The Cross Spider is also known as the European garden spider, diadem spider, crowned orb weaver, or cross orb weaver. They are from the family Araneidae.
The cross spider is a very common and well-known orb-weaver spider that can be found on Vancouver Island. Individual spiders can range from light yellow to orange-brown or dark grey, but all cross spiders have mottled markings across the back with five or more large white dots forming a cross. The cross-like markings are usually quite visible. Adult females can grow to 20 millimeters in length, and males being smaller, are only up to 13 millimeters long.
The cross spider lives in most parts of North America, including all of Vancouver Island. Most people are unaware that cross spiders were introduced to Canada from Europe.
The cross spider is common to a wide range of habitats, including gardens, meadows, woodland clearings, and forest settings. It is frequently encountered next to buildings with exterior lighting and can be found in lighted stairwells of structures in rural areas.
These spiders catch flying insects, such as flies and mosquitoes in their elaborate webs. The cross spider spins a large complex orb web that is up to 1 meter in diameter, to capture insect prey. These webs are built by large females. At the tip of their abdomens are 3 pairs of spinnerets, which secrete silk used to create the web. They usually face head down on their webs, waiting for prey to fly by and get entangled in the sticky webbing. Victims are quickly captured by the female and wrapped with silk prior to being eaten.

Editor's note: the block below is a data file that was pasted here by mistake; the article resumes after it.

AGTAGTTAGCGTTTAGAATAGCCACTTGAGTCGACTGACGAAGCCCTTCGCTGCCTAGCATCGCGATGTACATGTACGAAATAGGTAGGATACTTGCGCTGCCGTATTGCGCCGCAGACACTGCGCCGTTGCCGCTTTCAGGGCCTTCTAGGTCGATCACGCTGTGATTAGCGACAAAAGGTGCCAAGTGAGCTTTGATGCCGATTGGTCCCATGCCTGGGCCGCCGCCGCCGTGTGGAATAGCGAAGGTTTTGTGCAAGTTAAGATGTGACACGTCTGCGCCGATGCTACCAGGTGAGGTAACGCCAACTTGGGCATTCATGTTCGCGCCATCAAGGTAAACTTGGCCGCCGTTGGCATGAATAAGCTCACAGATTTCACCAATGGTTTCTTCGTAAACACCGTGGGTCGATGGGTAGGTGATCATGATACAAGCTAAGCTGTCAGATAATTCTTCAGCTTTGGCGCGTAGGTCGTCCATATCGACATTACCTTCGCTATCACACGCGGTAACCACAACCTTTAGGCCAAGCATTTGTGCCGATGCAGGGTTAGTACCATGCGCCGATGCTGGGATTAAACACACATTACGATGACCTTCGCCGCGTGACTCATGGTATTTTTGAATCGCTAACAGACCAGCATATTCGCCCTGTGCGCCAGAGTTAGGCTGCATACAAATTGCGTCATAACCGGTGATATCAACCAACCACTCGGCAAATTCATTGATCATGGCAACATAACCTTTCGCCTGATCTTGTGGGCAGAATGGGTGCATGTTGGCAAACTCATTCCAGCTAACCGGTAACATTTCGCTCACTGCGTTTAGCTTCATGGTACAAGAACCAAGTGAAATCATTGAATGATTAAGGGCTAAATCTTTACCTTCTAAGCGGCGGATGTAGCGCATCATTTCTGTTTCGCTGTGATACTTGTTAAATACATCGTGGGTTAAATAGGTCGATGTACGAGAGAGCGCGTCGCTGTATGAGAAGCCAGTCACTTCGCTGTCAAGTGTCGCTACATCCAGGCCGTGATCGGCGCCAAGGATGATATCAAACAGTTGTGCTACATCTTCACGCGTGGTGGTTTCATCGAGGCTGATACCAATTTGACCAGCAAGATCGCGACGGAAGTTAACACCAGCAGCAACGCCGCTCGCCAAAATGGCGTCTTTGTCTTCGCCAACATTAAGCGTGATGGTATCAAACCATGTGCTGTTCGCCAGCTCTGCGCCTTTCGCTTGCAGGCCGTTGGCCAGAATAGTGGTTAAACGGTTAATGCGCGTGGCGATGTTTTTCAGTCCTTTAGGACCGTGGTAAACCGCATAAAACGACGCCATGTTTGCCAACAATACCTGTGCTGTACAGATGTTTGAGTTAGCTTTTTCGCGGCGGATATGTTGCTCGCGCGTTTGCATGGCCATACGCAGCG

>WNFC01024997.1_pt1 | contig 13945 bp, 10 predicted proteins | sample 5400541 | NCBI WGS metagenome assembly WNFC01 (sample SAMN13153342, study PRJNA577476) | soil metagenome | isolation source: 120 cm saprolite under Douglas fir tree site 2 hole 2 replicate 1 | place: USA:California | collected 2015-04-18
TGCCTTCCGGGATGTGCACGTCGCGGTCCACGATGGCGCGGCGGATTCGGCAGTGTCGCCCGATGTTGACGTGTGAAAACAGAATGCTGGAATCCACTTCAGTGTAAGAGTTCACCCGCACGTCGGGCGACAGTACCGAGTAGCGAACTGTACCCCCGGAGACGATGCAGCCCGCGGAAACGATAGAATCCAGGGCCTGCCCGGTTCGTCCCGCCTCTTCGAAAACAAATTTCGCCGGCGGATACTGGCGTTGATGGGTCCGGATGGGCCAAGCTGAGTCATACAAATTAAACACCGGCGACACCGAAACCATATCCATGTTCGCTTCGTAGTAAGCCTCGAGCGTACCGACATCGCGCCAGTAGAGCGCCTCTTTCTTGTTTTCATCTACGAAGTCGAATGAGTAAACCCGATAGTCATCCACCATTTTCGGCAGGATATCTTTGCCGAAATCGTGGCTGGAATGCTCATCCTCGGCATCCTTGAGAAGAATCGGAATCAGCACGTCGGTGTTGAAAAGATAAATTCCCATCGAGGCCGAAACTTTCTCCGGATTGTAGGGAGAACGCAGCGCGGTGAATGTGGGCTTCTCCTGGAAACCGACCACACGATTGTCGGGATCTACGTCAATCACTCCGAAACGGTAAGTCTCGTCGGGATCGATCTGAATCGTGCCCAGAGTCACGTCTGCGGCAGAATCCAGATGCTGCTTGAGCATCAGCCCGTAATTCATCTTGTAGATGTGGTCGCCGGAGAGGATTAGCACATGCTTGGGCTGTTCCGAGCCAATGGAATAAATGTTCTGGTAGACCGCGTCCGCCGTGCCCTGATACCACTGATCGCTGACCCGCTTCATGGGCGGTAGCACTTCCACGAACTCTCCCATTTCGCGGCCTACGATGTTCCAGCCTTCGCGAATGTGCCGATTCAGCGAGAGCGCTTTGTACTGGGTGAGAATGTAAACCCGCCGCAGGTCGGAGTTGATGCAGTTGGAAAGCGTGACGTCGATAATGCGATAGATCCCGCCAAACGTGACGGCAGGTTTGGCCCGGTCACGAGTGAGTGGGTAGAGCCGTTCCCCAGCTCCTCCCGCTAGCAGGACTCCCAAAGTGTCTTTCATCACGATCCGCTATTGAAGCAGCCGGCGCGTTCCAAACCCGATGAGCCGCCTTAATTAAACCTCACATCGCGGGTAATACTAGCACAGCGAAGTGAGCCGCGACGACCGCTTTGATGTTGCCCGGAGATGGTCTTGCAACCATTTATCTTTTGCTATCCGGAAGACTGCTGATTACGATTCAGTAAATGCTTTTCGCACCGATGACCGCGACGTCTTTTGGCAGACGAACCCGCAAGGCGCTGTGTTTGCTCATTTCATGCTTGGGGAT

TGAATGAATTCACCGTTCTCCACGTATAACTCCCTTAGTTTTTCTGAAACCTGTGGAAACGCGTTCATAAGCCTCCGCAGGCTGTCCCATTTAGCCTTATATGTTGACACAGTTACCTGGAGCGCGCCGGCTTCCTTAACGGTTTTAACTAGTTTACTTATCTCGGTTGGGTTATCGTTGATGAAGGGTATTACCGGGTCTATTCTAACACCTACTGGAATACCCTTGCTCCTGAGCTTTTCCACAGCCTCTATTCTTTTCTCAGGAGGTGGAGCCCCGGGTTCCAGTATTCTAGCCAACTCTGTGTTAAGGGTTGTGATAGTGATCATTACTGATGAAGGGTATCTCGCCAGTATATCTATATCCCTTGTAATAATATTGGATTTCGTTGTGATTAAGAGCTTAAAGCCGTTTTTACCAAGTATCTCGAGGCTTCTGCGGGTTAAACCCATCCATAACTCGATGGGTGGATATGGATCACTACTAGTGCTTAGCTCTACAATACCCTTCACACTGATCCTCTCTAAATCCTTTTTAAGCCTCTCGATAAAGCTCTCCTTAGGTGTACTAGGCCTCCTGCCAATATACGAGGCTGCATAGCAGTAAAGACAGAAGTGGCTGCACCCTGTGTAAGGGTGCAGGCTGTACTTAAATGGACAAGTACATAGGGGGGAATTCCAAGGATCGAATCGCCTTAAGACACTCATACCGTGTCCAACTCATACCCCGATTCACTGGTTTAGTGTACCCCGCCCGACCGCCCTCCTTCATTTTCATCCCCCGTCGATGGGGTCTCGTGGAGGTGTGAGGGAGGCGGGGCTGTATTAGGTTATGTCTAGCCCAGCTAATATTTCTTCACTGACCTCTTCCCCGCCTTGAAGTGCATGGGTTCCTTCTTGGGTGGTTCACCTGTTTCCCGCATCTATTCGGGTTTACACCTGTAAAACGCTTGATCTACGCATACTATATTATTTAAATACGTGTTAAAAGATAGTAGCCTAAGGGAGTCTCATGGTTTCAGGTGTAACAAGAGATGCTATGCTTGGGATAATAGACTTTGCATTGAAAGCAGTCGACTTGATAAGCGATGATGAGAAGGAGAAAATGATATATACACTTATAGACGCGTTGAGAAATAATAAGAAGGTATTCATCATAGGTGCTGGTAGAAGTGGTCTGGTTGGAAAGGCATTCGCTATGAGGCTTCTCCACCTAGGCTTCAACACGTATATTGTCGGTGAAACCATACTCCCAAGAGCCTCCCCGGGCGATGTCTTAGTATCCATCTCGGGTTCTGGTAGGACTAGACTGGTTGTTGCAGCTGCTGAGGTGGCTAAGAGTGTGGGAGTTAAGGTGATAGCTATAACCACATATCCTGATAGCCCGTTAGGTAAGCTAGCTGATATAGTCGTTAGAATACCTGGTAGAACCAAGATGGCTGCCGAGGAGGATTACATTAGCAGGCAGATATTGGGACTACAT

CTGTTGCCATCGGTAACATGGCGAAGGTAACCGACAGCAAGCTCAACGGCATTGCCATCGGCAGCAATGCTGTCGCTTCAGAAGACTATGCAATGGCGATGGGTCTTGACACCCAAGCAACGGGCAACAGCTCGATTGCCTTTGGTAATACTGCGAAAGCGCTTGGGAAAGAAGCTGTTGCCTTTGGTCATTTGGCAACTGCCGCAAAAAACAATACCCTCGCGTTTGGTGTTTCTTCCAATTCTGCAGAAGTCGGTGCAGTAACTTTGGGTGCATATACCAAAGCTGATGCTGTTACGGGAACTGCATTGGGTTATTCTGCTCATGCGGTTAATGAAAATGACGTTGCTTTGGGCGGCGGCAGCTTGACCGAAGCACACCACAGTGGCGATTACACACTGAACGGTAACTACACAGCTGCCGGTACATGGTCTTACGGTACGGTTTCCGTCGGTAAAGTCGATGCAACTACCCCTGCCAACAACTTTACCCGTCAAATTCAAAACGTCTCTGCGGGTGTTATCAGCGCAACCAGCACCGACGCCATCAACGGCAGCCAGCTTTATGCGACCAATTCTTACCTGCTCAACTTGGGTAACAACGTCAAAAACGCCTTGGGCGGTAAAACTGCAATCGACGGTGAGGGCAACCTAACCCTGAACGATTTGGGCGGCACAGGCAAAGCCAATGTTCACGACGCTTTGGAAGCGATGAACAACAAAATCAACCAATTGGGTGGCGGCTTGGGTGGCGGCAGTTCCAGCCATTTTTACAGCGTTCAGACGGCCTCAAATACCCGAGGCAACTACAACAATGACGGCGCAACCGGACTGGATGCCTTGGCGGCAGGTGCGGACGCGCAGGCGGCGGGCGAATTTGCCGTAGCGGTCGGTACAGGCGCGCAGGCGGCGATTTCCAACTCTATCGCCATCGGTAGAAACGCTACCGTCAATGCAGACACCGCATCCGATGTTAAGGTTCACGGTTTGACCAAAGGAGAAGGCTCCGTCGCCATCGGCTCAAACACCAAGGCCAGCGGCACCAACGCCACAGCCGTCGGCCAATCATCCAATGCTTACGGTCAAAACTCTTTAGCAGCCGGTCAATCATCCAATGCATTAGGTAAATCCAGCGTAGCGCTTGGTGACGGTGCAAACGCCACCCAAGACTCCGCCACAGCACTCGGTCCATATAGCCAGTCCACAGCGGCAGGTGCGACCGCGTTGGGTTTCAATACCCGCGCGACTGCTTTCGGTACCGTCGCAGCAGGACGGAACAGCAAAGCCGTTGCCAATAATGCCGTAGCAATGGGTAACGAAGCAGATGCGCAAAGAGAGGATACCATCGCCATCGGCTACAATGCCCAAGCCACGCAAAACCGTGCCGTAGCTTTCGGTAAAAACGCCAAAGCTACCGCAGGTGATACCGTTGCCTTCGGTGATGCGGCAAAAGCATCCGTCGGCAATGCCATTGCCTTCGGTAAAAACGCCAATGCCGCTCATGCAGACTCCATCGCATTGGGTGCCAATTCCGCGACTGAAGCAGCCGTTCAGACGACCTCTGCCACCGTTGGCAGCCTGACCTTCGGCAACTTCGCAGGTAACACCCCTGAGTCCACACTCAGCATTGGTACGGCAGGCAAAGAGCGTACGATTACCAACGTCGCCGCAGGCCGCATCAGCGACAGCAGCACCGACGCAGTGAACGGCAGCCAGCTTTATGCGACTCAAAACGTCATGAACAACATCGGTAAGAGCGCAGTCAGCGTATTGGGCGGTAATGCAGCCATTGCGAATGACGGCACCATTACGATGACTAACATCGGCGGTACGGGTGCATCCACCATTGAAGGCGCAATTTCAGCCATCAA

Cross spiders are said to eat their webs each night along with many of the small insects stuck to the webbing. They have been observed eating their webs within the space of a few minutes. New webs are spun the following morning.
Adult spiders can be seen from late summer through autumn. In late September, females take leave of their webs and seek out protected locations in which to deposit between 300 – 900 eggs. These eggs are enclosed in a cocoon of yellow, silken threads. They are fascinating to watch as they hatch.